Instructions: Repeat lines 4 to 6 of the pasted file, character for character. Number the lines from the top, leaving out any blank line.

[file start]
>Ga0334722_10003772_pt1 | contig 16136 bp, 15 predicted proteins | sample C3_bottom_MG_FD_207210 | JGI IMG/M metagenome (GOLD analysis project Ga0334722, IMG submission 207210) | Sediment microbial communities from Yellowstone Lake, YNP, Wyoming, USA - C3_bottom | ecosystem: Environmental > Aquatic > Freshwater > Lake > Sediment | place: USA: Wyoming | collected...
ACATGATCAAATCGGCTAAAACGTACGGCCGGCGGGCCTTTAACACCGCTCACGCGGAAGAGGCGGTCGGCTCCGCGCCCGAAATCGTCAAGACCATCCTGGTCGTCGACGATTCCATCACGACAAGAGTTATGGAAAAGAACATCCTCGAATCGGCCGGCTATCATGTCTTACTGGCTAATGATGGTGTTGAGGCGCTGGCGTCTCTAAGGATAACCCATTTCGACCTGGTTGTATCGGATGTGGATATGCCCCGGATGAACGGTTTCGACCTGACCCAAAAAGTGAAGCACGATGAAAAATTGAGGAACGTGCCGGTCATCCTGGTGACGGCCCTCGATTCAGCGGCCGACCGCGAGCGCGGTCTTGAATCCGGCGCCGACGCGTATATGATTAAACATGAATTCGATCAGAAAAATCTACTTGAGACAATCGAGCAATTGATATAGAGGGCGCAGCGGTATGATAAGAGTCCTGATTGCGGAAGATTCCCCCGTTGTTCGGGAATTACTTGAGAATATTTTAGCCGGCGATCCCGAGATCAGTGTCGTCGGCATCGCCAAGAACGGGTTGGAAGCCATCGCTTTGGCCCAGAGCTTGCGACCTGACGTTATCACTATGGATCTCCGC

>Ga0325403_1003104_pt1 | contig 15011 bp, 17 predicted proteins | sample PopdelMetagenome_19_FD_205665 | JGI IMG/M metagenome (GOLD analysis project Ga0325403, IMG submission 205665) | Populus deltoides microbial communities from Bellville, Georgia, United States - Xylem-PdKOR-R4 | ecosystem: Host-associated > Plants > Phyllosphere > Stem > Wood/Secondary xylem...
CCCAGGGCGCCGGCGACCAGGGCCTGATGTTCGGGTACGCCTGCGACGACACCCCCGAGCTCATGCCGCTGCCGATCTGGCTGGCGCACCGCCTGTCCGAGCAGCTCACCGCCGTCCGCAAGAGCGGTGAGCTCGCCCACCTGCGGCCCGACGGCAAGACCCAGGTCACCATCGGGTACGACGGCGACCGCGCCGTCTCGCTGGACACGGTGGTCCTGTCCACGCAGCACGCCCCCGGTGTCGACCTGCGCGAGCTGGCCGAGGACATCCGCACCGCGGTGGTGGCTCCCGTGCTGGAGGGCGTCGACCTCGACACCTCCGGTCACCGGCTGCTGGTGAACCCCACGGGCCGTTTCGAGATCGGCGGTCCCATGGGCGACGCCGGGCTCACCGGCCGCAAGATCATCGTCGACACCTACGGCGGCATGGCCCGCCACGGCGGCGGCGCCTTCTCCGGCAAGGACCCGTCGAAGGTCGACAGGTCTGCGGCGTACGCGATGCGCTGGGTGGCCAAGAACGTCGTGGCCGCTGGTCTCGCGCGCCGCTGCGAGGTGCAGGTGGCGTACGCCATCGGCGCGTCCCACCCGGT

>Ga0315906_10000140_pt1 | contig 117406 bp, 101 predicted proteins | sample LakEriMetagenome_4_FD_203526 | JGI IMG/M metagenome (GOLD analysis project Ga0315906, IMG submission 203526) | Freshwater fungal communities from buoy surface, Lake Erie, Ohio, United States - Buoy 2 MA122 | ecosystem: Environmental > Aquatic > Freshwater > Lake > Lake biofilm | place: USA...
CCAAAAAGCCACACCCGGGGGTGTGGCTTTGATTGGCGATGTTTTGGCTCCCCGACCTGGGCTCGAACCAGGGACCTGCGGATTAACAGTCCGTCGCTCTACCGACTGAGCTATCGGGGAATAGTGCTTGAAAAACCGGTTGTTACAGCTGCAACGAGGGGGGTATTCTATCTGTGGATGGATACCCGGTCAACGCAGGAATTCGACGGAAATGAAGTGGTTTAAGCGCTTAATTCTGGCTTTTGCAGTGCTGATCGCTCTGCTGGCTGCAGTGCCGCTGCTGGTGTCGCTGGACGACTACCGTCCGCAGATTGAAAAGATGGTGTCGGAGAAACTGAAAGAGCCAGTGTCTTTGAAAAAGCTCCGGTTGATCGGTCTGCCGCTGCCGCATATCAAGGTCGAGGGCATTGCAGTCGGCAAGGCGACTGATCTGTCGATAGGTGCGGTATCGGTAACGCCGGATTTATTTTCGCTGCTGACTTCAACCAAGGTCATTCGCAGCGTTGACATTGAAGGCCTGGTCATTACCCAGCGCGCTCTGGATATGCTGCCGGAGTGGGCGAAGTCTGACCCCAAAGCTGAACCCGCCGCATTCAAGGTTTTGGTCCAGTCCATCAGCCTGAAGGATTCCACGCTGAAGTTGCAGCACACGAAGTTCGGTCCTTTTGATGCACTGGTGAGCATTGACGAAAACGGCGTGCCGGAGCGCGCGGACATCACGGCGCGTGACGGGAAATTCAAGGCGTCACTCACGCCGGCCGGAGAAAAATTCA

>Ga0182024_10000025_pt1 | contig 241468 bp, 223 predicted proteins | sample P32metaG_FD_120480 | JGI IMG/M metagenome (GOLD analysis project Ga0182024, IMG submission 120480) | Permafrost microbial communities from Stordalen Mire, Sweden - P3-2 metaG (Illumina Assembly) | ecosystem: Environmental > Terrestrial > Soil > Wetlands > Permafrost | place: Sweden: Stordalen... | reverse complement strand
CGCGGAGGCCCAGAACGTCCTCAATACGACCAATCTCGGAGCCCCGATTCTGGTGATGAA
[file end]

CCCAGGGCGCCGGCGACCAGGGCCTGATGTTCGGGTACGCCTGCGACGACACCCCCGAGCTCATGCCGCTGCCGATCTGGCTGGCGCACCGCCTGTCCGAGCAGCTCACCGCCGTCCGCAAGAGCGGTGAGCTCGCCCACCTGCGGCCCGACGGCAAGACCCAGGTCACCATCGGGTACGACGGCGACCGCGCCGTCTCGCTGGACACGGTGGTCCTGTCCACGCAGCACGCCCCCGGTGTCGACCTGCGCGAGCTGGCCGAGGACATCCGCACCGCGGTGGTGGCTCCCGTGCTGGAGGGCGTCGACCTCGACACCTCCGGTCACCGGCTGCTGGTGAACCCCACGGGCCGTTTCGAGATCGGCGGTCCCATGGGCGACGCCGGGCTCACCGGCCGCAAGATCATCGTCGACACCTACGGCGGCATGGCCCGCCACGGCGGCGGCGCCTTCTCCGGCAAGGACCCGTCGAAGGTCGACAGGTCTGCGGCGTACGCGATGCGCTGGGTGGCCAAGAACGTCGTGGCCGCTGGTCTCGCGCGCCGCTGCGAGGTGCAGGTGGCGTACGCCATCGGCGCGTCCCACCCGGT

>Ga0315906_10000140_pt1 | contig 117406 bp, 101 predicted proteins | sample LakEriMetagenome_4_FD_203526 | JGI IMG/M metagenome (GOLD analysis project Ga0315906, IMG submission 203526) | Freshwater fungal communities from buoy surface, Lake Erie, Ohio, United States - Buoy 2 MA122 | ecosystem: Environmental > Aquatic > Freshwater > Lake > Lake biofilm | place: USA...
CCAAAAAGCCACACCCGGGGGTGTGGCTTTGATTGGCGATGTTTTGGCTCCCCGACCTGGGCTCGAACCAGGGACCTGCGGATTAACAGTCCGTCGCTCTACCGACTGAGCTATCGGGGAATAGTGCTTGAAAAACCGGTTGTTACAGCTGCAACGAGGGGGGTATTCTATCTGTGGATGGATACCCGGTCAACGCAGGAATTCGACGGAAATGAAGTGGTTTAAGCGCTTAATTCTGGCTTTTGCAGTGCTGATCGCTCTGCTGGCTGCAGTGCCGCTGCTGGTGTCGCTGGACGACTACCGTCCGCAGATTGAAAAGATGGTGTCGGAGAAACTGAAAGAGCCAGTGTCTTTGAAAAAGCTCCGGTTGATCGGTCTGCCGCTGCCGCATATCAAGGTCGAGGGCATTGCAGTCGGCAAGGCGACTGATCTGTCGATAGGTGCGGTATCGGTAACGCCGGATTTATTTTCGCTGCTGACTTCAACCAAGGTCATTCGCAGCGTTGACATTGAAGGCCTGGTCATTACCCAGCGCGCTCTGGATATGCTGCCGGAGTGGGCGAAGTCTGACCCCAAAGCTGAACCCGCCGCATTCAAGGTTTTGGTCCAGTCCATCAGCCTGAAGGATTCCACGCTGAAGTTGCAGCACACGAAGTTCGGTCCTTTTGATGCACTGGTGAGCATTGACGAAAACGGCGTGCCGGAGCGCGCGGACATCACGGCGCGTGACGGGAAATTCAAGGCGTCACTCACGCCGGCCGGAGAAAAATTCA